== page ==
How to Become a Morning Person

I am not a morning person, I am a night owl. I can go to bed at 8 p.m. or 4 a.m. but the result is the same – leave me alone until at least 9 a.m. Obviously that never worked for school. But it became really challenging when I was trying to get in shape for my wedding.

The only real time I had to work out was in the morning. So for eight months before the big day, I got up every weekday morning at 5:30 so I could get into the city for a 7 a.m. barre class. The first few months were torture. But eventually, my sleep cycle started to shift. And those morning workouts became like my daily cup of coffee.

Not only did I look amazing on my wedding day, I also found that in getting up early and fitting in a workout, I had more energy and my ADHD was much easier to control throughout the workday (in fact, doctors have proven that working out can be almost as effective as medication in controlling ADHD – look it up!). And this early morning behavior crept into my weekends and that led to extremely productive days working on the house and other projects.

But then the winter hit and my cozy warm bed became more and more enticing. Mornings once again became harder and harder. And I was hitting the barre less and less. I started getting angry with myself over the fact that I had once again become a lazy bum. Finally one day I laid down the law with myself. I would return to my productive morning routine. And though I have noticed that my sleep cycle evolves with the seasons (easier in the warm months, harder in the cold months), I just take it day by day.

So here is how to become a morning person …

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Be kind to yourself.

It’s been proven that it can take up to two months to form a new habit. For some people it can take even longer. So don’t be too hard on yourself when on your second day of trying to get up right at 6 a.m. you end up snoozing until you get a call from your boss asking why you missed that morning meeting. Although you obviously don’t want that to happen, if you punish yourself it will only turn this experiment into a negative one.

Never press the snooze button.

I am the biggest offender of this. Sometimes I set three different alarms, each five minutes apart – hey, I’m technically not using the snooze button! But seriously, it’s probably the worst thing you can do if you’re trying to get into a better morning routine. Next time you’re tempted to hit the snooze button, take a deep breath and set an intention for the day. Which brings me to my next piece of advice …

Set an intention for the day.

Make it simple, yet specific. Even if it’s just, “I am going to finally try that new coffee shop in town.” Or, “I am going to attempt that super hard pose at yoga tonight.” If you make your intention too broad, it might seem overwhelming. And having something to look forward to might be the motivation you need to actually get out of bed!

Baby steps.

If you normally don’t get up until 8 a.m., don’t set your alarm clock for two hours earlier all at once. Take it in increments. Try getting up ten minutes earlier. Then try 15 minutes earlier the next day. And so on until you get to your goal. This loops back to the “be kind to yourself” bit. If you try to make a huge change all at once, you’re just setting yourself up for failure.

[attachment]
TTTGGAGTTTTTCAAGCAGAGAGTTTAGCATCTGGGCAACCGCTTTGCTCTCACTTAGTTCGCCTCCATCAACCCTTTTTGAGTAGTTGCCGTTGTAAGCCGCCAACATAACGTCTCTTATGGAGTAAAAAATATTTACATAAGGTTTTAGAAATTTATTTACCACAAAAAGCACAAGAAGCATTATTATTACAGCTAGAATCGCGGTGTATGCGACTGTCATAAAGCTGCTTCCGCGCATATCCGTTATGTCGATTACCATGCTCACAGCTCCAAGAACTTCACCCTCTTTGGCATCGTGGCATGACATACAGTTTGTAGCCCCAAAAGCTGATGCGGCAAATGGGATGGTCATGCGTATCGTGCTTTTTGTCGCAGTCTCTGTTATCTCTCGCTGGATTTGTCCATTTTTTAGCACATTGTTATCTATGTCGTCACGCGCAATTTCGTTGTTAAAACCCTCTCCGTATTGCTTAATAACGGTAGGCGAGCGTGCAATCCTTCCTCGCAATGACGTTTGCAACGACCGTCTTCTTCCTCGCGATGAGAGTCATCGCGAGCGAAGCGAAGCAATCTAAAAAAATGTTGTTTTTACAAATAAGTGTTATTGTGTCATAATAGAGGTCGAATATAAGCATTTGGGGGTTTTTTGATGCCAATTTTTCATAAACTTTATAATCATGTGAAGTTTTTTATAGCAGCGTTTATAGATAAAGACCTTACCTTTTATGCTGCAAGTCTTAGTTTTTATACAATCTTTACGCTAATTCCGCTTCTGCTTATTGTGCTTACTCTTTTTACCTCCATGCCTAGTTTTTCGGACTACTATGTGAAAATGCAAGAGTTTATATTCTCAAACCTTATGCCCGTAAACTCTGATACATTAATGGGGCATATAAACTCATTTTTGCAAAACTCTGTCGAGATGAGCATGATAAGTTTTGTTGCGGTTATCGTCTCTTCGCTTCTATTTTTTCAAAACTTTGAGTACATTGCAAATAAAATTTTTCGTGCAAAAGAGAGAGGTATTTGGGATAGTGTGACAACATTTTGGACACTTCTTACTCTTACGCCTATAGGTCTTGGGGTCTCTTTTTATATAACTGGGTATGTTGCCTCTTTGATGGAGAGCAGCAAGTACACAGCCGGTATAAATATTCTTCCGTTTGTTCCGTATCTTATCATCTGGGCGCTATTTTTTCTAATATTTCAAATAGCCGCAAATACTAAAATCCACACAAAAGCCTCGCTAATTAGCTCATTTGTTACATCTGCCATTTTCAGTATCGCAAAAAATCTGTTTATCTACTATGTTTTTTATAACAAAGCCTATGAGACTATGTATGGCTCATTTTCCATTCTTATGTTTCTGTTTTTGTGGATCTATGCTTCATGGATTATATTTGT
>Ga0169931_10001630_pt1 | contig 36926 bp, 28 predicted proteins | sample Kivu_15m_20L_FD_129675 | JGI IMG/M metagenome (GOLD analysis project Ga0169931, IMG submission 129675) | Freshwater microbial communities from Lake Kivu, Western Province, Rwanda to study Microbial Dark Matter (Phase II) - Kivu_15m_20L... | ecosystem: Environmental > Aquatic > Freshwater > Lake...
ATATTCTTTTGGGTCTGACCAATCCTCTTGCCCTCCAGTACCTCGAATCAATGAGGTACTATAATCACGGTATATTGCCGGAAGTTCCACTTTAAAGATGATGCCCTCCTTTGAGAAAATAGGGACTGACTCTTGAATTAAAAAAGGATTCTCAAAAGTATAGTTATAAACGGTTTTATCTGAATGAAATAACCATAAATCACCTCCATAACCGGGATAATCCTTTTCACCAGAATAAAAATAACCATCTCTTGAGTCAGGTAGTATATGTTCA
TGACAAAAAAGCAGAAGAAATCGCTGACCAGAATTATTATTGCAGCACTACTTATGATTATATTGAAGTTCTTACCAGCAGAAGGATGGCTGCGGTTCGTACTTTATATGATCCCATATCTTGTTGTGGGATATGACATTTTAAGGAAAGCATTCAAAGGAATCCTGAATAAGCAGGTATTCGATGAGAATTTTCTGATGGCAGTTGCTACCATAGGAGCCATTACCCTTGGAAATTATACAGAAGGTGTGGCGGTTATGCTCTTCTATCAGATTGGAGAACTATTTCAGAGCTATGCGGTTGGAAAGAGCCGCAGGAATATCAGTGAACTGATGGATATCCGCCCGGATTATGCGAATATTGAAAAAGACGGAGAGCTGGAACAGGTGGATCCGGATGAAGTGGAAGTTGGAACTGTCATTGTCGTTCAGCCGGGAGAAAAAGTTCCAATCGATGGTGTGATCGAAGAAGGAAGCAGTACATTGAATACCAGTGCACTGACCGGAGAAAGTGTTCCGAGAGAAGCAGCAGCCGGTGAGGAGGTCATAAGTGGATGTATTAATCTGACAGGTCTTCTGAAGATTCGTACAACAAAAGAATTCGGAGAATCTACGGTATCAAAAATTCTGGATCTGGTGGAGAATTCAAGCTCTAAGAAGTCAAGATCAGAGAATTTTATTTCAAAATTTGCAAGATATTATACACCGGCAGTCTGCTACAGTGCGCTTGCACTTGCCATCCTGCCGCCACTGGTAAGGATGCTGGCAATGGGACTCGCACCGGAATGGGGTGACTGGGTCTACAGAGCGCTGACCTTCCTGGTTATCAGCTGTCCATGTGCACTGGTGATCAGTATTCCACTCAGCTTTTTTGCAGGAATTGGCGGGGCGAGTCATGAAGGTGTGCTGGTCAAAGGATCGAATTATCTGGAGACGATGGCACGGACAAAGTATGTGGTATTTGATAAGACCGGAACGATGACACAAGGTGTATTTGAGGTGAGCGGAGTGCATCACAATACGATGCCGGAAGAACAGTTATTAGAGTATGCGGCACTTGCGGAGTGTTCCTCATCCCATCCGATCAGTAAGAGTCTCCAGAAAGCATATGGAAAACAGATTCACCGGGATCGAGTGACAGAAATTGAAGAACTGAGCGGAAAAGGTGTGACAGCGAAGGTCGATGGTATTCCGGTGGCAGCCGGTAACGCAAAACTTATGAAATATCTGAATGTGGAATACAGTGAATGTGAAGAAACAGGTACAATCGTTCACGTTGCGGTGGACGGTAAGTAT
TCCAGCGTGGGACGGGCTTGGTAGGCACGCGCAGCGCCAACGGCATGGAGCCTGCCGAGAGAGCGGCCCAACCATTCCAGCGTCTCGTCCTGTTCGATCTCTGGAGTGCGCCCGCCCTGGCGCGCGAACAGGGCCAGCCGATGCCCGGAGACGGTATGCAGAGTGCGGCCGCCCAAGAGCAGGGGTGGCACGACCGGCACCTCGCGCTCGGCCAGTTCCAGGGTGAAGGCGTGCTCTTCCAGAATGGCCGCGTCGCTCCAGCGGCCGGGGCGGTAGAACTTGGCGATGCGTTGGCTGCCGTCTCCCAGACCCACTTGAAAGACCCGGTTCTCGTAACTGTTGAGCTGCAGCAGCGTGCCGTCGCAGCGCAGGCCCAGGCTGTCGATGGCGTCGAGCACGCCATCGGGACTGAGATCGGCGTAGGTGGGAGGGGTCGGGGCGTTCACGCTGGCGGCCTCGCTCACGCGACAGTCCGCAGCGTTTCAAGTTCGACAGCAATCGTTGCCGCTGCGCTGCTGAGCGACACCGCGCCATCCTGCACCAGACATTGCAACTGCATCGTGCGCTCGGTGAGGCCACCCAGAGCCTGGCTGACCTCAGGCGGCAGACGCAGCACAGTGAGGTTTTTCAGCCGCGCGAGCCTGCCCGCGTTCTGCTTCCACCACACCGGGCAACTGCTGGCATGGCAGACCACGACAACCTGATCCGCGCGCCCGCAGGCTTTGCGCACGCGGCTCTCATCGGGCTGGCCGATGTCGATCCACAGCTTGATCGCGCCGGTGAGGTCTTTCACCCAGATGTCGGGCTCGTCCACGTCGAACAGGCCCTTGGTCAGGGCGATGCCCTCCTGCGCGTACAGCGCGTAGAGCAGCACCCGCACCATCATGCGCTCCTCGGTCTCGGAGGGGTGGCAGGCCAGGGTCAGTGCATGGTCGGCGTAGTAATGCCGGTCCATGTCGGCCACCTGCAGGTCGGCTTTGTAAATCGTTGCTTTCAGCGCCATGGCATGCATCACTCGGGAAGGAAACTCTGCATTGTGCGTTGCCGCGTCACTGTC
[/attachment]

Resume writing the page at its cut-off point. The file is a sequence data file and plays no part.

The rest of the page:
Create a cozy, distraction-free sleeping oasis.

Try to keep your bedroom at a temperature that is neither too warm or too cool. Most experts suggest about 60 degrees to be the perfect compromise. Choose soothing colors for your walls and bedding. And your sheets and pillows should be all about the comfort. Block out any outside light with quality shades or curtains. And despite our modern society’s love of media – ban screens from the bedroom. Keep phones face down on your bedside table and no TV. The 50 inch home theater needs to stay in the living room.

Have a set bed time, but go to bed when you’re tired.

This is probably very obvious. But how many times do you look at the clock and it’s coming up on midnight the night before a big meeting and you say, “one more episode of Game of Thrones”? Been there, done that, and I have always regretted it. Have a set weekday bed time that’ll ensure you get at least seven to eight full hours of sleep. Even if you don’t feel tired once that deadline comes along, go to bed anyways. Sometimes taking away the TV, Facebook, Instagram and all those other distractions will all of a sudden inspire some sleepiness. And if you start to feel tired before your bedtime, go to bed early. You obviously need it, doesn’t that also mean you deserve it?

And finally, treat sleep as an act of self-love and care.

With the wellness craze sweeping the nation, everyone has traded their nights at the club for expensive spin classes, overpriced beers for overpriced smoothies and cocktails are no longer made of booze, but now superfruits and vitamins. But when it comes down to what really determines a person’s health – it’s all about the zzzzzzs. And sleep is free! So why not pencil in a nap right after your sweat session or massage?

In Conclusion …

These tips will not only help you become more of an early bird, it will also help you get quality sleep. And that leads to better productivity, happiness and good health. Also, if you can get yourself on a good sleep schedule, it will be easier to beat jet lag when you travel – a whole other issue that I will have to cover soon.

So what are your tips for becoming a morning person? What have you found hardest about it? Let me know in the comments!

Sweet dreams!

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